On November 28, 2023, the Supreme Court of Maryland entered a Rules Order. In part, it amended Maryland’s sanctions rule, Rule 2-433(b). The order “shall take effect and apply to all actions commenced on or after January 1, 2024 and, insofar as practicable, to all actions then pending….”
New Rule 2-433(b) states:
(b) Failure to Preserve Electronically Stored Information
If electronically stored information that should have been preserved in the reasonable anticipation or conduct of litigation is lost because a party failed to take reasonable steps to preserve it and the information cannot be restored or replaced through additional discovery, the court, upon finding prejudice to another party from loss of the information, may order measures no greater than necessary to cure the prejudice.
I discussed the history of the Rule in Maryland Supreme Court Rejects Proposed Sanctions Rule Paralleling Fed.R.Civ.P. 37(e).
The Committee Note states:
Committee note: Section (b) of this Rule applies only to electronically stored information. Its application is limited to parties, and it does not apply to non-party subpoenas. Under this section, the duty to preserve information arises when litigation is reasonably anticipated or commenced. See Rule 2-101 (a). While section (b) of this Rule does not define the scope or limits of the duty to preserve, when the duty arises, the duty under this section is limited to “reasonable steps.” No sanction may be imposed if the court determines that secondary evidence reasonably can restore or replace the information that was not preserved. If warranted, measures to cure prejudice may include presuming that the lost information was unfavorable to the party; in a jury trial, instructing the jury that it may or must presume that the information was unfavorable to the party; or dismissing the action or entering a default judgment. [emphasis added].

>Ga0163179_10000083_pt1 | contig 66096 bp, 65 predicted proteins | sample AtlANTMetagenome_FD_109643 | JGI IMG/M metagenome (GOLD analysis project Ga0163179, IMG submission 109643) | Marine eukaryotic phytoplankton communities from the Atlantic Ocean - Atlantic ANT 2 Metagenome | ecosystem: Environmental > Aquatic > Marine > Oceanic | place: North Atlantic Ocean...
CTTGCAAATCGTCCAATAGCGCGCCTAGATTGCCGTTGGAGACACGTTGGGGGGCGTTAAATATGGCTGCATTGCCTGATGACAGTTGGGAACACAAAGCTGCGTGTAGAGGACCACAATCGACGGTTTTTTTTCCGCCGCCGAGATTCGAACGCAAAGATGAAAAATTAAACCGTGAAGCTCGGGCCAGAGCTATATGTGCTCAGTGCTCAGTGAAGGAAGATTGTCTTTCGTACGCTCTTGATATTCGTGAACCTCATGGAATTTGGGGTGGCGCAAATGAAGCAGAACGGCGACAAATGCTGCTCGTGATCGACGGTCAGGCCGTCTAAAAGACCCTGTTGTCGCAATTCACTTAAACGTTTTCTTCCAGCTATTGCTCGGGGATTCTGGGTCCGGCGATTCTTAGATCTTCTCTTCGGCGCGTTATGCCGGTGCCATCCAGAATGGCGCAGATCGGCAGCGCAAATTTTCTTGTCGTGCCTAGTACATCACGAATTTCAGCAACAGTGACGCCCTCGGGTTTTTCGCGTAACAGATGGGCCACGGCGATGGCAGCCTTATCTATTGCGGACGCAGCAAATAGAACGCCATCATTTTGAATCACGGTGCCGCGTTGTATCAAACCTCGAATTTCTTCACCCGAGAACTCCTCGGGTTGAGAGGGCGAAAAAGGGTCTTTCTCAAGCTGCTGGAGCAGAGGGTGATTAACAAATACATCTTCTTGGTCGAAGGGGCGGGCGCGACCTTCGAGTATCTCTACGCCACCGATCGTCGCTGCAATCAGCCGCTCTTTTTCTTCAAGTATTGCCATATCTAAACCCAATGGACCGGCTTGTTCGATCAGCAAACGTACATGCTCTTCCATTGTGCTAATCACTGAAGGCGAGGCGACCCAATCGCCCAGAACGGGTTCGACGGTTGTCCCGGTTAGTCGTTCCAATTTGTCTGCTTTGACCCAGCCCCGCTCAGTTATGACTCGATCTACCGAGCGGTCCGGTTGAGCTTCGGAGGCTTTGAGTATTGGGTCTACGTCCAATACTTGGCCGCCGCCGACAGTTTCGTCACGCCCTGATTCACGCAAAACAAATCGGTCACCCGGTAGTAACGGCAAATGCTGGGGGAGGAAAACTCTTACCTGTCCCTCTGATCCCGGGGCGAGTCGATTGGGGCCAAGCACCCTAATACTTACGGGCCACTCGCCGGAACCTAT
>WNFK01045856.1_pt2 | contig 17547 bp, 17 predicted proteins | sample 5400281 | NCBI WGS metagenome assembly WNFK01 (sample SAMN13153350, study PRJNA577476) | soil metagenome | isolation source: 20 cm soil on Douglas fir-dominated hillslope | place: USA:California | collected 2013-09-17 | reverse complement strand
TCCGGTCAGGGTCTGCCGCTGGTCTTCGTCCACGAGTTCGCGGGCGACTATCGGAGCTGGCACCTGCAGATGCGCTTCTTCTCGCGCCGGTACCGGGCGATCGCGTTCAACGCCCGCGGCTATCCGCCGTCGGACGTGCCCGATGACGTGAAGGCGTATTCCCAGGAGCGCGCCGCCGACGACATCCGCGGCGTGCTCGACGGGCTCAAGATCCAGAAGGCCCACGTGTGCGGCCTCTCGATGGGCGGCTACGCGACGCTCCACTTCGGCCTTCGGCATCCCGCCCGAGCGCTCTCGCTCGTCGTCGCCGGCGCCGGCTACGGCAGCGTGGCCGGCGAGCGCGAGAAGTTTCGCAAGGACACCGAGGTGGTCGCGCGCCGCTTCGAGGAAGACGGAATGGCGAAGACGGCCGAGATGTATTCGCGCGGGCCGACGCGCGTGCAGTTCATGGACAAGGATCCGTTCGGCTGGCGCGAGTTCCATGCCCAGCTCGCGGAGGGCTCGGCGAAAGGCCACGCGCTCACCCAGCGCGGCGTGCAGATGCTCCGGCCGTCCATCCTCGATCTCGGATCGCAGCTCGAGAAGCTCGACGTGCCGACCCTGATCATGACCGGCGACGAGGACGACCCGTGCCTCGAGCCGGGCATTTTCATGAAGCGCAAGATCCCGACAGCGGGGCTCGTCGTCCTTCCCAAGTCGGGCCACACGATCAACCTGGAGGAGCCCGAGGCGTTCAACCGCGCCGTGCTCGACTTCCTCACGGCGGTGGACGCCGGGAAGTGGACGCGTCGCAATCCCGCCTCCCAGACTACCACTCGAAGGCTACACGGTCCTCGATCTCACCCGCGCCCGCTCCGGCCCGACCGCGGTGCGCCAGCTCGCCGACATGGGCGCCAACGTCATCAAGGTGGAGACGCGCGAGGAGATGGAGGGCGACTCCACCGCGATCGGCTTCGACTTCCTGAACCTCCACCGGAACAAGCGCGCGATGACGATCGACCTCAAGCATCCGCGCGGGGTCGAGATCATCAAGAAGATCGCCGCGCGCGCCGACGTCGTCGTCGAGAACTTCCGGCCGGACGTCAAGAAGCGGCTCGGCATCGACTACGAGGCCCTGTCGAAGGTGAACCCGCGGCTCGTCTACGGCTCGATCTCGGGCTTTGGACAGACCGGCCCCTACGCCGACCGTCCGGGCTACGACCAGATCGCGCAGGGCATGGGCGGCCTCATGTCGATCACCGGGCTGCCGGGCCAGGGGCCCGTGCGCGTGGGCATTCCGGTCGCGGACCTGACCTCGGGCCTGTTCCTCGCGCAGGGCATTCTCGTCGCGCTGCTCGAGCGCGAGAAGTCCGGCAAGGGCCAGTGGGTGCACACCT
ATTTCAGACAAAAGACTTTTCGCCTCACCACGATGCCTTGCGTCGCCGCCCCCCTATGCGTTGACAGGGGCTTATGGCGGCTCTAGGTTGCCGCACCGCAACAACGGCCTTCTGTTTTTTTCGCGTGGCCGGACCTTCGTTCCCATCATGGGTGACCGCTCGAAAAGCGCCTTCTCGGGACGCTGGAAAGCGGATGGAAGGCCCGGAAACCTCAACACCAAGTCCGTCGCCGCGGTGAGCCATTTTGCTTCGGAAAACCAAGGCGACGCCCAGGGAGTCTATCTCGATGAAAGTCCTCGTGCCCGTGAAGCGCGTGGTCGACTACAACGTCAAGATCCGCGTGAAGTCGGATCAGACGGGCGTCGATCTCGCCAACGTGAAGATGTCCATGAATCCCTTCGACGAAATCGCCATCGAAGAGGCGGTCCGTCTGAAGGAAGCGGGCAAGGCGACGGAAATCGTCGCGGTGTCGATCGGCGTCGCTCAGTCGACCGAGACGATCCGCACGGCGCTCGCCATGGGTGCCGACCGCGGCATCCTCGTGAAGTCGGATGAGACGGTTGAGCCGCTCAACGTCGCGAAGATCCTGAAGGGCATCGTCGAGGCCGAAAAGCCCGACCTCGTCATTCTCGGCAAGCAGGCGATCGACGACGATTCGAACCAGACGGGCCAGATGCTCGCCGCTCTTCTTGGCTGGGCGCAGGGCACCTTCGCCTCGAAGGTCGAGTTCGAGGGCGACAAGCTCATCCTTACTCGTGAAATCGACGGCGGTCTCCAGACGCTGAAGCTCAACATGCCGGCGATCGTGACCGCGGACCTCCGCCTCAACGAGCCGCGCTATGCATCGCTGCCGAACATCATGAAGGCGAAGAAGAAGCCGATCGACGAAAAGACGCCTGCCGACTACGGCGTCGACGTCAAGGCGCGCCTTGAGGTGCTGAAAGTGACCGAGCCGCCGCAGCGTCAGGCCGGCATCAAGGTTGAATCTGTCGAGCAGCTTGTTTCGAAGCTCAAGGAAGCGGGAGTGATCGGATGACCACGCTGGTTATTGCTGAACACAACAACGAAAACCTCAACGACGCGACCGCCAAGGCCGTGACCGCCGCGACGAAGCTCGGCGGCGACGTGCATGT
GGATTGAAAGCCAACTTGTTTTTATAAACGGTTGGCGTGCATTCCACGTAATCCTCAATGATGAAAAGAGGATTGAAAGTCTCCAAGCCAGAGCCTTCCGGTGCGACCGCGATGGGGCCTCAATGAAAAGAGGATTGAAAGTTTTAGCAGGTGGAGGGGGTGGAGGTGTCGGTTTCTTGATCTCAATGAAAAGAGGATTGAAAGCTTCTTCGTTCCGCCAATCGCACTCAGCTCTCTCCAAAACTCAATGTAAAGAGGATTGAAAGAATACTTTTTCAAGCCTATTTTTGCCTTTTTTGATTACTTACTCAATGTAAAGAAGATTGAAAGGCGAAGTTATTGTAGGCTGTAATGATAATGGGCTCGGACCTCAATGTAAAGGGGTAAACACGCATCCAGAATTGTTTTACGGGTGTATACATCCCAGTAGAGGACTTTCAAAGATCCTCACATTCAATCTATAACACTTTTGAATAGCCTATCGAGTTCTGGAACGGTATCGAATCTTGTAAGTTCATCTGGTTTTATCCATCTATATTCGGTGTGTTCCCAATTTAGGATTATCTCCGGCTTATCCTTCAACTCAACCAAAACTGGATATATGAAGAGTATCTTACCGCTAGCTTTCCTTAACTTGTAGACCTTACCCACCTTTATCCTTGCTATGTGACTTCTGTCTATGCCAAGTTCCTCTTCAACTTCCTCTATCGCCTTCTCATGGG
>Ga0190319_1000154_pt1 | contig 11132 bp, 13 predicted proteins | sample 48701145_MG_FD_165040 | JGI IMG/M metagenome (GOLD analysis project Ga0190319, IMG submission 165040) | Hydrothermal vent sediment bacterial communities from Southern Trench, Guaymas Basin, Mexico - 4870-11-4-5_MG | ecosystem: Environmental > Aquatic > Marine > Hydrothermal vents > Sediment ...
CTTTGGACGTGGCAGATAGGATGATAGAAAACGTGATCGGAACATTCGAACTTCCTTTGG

The revisor’s note states that it is derived “in part” from the 2015 version of Fed.R.Civ.P. 37(e).